6. Beyond a practical application, these illusions also demonstrate some important principles underlying perception. Firstly, perception is based largely on matching up sensory inputs. As you feel your hand being tapped and stroked and see the table or dummy hand being touched in the same way, your brain asks itself, ‘What is the likelihood that what I see and what l feel could be identical simply by chance’? Nil. Therefore, the other person must be touching me.’ Secondly, this mechanism seems to be based on automatic processes that our intellect cannot override. The brain makes these judgments about the senses automatically; they do not involve conscious thought. Even a lifetime of experience that an inanimate object is not part of your body is abandoned in light of the perception that it is.

7. All of us go through life making certain assumptions about our existence. ‘My name has always been Joe,’ someone might think. ‘l was born in San Diego,’ and so on. All such beliefs can be called into question at one time or another for various reasons. One premise that seems to be beyond question is that you are anchored in your body. Yet given a few seconds of the right kind of stimulation, even this obvious fact is temporarily forsaken, as a table or a plastic hand seem to become part of you.

Questions 1-4:
The text reports the findings of three teams of researchers. Match statements 1- 4 with the correct team A, B or C.

A. Botvinick and Cohen
B. Hirstein and Armel
C. Armel and Ramachandran
1. The illusion does not depend on the ‘phantom’ looking like a real hand.
2. The brain can disregard the spatial information.
3. If the fake hand is threatened, the subject will show signs of fear.
4. A hand-shaped object is required for the illusion.

Questions 5-7:
Choose the correct letters A, B, C or D in answer to these questions.

5. How do researchers explain the fact that subjects respond physically when someone threatens to hit the table in front of them?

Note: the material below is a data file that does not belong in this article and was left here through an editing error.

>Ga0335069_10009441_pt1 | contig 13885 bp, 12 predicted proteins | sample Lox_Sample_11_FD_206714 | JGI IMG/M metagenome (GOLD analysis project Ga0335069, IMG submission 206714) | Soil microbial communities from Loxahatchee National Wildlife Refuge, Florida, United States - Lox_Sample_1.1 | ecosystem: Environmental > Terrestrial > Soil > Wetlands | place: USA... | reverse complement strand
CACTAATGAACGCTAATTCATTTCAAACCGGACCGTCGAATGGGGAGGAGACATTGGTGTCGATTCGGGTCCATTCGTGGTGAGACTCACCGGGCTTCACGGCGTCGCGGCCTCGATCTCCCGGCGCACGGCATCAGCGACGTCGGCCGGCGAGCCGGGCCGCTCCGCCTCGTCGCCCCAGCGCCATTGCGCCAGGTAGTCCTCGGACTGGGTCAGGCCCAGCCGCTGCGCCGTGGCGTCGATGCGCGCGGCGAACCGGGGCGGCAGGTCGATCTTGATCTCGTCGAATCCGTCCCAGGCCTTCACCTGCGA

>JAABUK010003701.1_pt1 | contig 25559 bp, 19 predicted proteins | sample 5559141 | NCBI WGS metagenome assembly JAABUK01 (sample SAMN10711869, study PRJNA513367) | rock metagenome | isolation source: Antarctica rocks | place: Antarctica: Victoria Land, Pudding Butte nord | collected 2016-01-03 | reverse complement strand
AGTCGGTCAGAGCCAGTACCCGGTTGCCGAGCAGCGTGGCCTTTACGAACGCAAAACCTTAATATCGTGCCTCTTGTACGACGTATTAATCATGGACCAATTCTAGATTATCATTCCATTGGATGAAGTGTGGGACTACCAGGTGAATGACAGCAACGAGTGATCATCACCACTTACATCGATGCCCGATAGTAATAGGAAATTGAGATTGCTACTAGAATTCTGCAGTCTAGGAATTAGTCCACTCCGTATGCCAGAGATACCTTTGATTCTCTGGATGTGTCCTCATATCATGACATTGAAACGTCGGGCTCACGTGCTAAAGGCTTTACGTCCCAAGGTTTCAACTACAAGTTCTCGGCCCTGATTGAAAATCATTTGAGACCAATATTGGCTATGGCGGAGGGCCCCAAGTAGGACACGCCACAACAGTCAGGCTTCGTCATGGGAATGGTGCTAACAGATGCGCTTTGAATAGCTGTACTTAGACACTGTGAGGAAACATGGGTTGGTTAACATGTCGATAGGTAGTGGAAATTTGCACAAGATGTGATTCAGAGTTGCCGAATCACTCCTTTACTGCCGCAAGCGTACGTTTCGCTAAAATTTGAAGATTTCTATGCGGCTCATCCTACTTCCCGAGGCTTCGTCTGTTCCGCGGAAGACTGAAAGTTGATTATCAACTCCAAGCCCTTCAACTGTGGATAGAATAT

A. The table becomes an integral part of the image subjects have of themselves.
B. it is a reflex action triggered by the movement of the other person’s hand.
C. An electrical connection is established between the subject and the table.
D. Over time, the subject comes to believe that the table is one of his possessions.

6. What does the phantom hand experiment show us about the nature of human perception?
A. It is based on conscious thought processes.
B. It is primarily an unconscious process.
C. It is closely related to intellectual ability.
D. It relies only on sensory information.

7. Which of these statements best summarizes the wider implications of the experiments described in the text?
A. The experiments are valuable in treating patients who have lost limbs.
B. The experiments cast doubt on a fundamental human assumption.
C. The experiments show humans to be less intelligent than was once thought.
D. Human beings arrive at the truth by analyzing the evidence of their senses.

Questions 8-13:
Complete the summary below. Choose ONE WORD FROM THE TEXT AND/OR A NUMBER for each answer.

It is a recognized phenomenon that patients who have been injured and lost (8) …………………… sometimes continue to have feelings, like pain or (9)……………………, in these parts of their body. In order to assist patients like this, doctors can use a (10) …………………… placed vertically on a flat surface. The patient imagines that he is putting his phantom arm behind the mirror and his (11) …………………… arm in front. When the patient moves the latter, the (12) …………………… also moves, giving the patient the illusion that his non-existent arm is moving- In some cases, this illusory movement may succeed in (13) …………………… the patient’s discomfort.

Answers for the passage The Phantom Hand

1 . B

2 . A

3 . C

4 . A

5 . A

6 . B

7 . B







IELTSDATA READING PASSAGE 82-A New Fair Trade Organisation

IELTSDATA READING PASSAGE 83-Changing Rules for Health Treatment



Leave a Comment

Your email address will not be published. Required fields are marked *